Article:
Okay, so I still need to catch up with The Dragon Lords: Fool's Gold, but the paperback is sitting here beside me, waiting patiently for its turn. How can you resist "Guardians of the Galaxy meets The Hobbit"?

Saturday, July 15, 2017

From the Shelf to the Page: This Week in the Ruins

Stacking The Shelves and Mailbox Monday are a pair of weekly memes that are about sharing the books that came your way over the past week, and which you've added to your shelves - whether they be physical or virtual, borrowed or bought, or for pleasure or review.



No new review titles this week, but I did make a few purchases.

The Black Elfstone: The Fall of Shannara by Terry Brooks

The Pharaoh's Secret by Clive Cussler and Graham Brown

The Queen of Blood by Sarah Beth Durst

The Shadow of What Was Lost by James Islington


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It's Monday! What Are You Reading? is another weekly meme, this time focused on what books are spending the most time in your hands and in your head, as opposed to what's been added to your shelf.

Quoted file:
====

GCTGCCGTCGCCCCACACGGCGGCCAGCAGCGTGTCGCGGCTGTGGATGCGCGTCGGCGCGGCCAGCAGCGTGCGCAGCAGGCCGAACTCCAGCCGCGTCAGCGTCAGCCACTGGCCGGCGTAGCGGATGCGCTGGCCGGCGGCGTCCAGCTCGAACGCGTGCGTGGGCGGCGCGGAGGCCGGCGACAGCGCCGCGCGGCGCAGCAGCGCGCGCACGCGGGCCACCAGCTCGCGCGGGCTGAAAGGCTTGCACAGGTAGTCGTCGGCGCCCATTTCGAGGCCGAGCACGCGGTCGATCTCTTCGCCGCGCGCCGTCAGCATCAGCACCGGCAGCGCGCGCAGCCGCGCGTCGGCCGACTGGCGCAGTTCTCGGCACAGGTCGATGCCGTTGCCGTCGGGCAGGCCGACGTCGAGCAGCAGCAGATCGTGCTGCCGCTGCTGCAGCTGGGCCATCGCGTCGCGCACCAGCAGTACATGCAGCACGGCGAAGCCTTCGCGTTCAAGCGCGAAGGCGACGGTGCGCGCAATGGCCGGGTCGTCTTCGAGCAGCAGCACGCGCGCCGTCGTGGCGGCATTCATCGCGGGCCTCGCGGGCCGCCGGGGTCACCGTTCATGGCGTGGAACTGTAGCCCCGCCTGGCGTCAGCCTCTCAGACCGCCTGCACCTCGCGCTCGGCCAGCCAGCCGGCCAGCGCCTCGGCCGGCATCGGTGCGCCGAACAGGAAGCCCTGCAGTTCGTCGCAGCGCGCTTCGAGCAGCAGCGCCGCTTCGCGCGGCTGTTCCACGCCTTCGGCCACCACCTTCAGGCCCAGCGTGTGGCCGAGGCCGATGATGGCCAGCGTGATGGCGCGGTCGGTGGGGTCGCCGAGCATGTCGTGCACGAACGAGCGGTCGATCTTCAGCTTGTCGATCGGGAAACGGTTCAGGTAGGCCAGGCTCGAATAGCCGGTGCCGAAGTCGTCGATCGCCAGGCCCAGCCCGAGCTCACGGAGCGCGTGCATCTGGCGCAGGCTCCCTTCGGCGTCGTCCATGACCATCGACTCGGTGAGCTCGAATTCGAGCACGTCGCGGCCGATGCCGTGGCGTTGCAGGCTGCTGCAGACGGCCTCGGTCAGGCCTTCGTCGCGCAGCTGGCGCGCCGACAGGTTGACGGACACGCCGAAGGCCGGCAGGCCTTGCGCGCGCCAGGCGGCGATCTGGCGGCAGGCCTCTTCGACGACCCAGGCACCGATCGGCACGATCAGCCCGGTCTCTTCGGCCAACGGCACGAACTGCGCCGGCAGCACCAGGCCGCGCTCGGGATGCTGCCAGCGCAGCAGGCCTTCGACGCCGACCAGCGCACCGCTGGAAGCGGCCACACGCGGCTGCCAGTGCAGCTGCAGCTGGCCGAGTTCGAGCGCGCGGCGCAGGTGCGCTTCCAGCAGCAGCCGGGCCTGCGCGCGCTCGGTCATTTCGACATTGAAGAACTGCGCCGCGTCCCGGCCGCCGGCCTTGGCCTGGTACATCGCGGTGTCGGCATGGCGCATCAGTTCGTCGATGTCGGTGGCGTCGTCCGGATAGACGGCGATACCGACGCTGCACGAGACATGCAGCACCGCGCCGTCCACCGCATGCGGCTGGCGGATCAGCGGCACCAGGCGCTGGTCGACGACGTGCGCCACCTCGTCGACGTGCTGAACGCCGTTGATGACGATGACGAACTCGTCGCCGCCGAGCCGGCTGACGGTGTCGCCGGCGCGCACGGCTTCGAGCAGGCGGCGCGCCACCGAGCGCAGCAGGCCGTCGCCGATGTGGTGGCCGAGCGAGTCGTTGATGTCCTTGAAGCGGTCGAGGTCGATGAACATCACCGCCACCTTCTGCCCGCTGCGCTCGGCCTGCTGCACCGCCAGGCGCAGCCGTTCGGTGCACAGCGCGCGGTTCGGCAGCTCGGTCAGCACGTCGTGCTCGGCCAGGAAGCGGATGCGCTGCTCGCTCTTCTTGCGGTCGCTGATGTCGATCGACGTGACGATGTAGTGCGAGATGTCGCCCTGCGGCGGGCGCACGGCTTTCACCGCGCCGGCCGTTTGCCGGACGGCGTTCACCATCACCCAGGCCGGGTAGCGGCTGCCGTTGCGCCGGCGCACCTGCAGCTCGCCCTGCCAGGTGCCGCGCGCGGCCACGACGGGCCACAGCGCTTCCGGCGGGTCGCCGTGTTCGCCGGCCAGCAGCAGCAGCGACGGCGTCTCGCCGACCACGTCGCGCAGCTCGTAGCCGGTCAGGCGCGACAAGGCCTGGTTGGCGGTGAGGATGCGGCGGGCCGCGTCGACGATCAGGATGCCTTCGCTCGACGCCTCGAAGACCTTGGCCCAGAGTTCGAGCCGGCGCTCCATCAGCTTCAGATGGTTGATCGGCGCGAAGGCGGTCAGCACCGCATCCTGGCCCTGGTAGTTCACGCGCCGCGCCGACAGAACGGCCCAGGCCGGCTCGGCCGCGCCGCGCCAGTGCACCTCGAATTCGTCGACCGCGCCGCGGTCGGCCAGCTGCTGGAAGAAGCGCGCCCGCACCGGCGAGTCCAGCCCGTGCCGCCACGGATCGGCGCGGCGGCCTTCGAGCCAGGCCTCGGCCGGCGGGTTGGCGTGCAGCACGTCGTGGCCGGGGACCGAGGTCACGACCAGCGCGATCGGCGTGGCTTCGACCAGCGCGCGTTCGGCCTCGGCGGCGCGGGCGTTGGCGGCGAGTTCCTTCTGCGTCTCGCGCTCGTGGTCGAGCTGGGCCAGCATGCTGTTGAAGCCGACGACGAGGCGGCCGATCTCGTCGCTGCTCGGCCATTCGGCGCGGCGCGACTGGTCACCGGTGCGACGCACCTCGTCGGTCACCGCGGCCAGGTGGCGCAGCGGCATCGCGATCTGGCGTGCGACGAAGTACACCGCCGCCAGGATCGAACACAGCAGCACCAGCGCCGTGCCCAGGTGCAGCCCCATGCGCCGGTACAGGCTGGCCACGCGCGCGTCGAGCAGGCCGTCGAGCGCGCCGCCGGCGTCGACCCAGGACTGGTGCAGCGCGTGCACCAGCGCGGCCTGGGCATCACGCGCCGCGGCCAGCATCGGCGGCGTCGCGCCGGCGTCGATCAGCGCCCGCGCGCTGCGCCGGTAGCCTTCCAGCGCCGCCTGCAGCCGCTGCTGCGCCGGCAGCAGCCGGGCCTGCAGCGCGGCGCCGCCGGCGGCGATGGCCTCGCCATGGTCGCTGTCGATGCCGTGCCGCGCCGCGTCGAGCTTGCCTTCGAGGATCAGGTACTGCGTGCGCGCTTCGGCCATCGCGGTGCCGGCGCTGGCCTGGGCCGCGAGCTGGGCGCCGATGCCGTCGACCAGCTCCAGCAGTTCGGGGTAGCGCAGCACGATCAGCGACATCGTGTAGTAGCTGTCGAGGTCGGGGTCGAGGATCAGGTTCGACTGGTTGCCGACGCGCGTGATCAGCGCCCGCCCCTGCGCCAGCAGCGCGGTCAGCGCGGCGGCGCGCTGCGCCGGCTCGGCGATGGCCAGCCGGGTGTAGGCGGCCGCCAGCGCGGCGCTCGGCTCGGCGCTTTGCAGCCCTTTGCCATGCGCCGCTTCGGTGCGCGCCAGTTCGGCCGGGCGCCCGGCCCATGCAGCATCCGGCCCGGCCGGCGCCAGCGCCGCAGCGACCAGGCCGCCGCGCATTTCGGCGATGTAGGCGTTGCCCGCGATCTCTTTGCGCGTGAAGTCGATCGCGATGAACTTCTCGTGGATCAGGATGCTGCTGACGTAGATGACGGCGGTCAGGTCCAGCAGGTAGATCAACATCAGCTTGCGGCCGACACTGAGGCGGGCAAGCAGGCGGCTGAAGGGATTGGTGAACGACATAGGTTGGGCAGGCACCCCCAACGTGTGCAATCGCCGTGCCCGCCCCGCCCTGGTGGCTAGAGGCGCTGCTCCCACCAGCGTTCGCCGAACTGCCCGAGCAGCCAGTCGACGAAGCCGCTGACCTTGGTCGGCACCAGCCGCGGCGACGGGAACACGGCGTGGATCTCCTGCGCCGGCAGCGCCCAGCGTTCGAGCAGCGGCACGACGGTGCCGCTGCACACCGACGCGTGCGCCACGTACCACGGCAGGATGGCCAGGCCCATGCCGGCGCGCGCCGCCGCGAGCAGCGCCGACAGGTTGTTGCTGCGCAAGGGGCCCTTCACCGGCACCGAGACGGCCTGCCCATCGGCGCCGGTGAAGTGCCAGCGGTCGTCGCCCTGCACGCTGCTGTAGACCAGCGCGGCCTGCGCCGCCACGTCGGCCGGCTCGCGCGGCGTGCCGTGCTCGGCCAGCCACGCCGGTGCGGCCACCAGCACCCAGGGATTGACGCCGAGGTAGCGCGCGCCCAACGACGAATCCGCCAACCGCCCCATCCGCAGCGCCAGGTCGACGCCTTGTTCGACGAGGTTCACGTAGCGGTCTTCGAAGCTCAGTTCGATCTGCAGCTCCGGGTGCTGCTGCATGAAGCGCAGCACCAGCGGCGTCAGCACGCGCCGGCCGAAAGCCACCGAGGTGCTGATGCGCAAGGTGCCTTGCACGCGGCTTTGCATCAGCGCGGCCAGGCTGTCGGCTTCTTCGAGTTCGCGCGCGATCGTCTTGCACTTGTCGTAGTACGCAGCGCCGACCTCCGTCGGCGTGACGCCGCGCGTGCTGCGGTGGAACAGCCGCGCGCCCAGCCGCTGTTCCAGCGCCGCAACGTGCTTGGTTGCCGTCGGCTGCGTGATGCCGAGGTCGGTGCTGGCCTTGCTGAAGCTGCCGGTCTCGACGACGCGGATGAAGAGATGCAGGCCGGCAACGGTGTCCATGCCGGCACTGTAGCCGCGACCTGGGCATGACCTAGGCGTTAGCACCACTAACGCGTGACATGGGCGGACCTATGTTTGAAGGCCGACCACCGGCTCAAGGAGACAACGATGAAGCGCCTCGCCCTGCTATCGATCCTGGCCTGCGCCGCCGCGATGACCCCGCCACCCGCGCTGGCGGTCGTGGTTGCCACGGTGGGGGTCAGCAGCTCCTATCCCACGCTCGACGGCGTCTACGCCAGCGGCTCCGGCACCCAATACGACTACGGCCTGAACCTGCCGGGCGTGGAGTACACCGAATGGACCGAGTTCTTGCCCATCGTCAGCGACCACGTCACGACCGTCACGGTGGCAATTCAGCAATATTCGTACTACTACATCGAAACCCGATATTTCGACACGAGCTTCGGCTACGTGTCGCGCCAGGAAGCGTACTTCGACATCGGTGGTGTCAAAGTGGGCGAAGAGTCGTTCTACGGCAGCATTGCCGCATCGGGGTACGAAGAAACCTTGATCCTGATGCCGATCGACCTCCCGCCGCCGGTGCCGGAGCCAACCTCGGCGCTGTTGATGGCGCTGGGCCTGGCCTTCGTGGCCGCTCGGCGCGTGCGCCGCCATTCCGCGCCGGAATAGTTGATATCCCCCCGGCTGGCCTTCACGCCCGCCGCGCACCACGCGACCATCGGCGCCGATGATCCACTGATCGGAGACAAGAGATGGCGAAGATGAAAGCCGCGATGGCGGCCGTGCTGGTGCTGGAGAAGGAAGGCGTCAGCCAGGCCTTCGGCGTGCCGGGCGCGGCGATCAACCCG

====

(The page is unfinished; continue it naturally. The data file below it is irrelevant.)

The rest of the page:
On the e-reader, I should be finishing Scourge: A Darkhurst Novel by Gail Z. Martin this weekend, with Wraith Knight or Straight Outta Fangton by C.T. Phipps next, in hardcover, I'm deep into The Witchwood Crown by Tad Williams.

   

   

What's topping your shelves this week?

Wednesday, July 12, 2017

Waiting on Wednesday: An Echo of Things to Come by James Islington

"Waiting On" Wednesday is a weekly event, hosted by Jill over at Breaking the Spine, that spotlights upcoming releases that we're eagerly anticipating.

An Echo of Things to Come by James Islington  
Expected publication: August 22nd 2017 by Orbit

The second book in the acclaimed Licanius Trilogy by James Islington.

"Love The Wheel of Time? This is about to become your new favorite series." - B&N SF & Fantasy Blog

"Fans of Robert Jordan and Brandon Sanderson will find much to admire." - Guardian

In the wake of a devastating attack, an amnesty has been declared for all Augurs-finally allowing them to emerge from hiding and openly oppose the dark forces massing against the land of Andarra. As the Augur Davian and his new allies hurry north toward the ever-weakening Boundary, however, fresh horrors along their path suggest that their reprieve may have come far too late.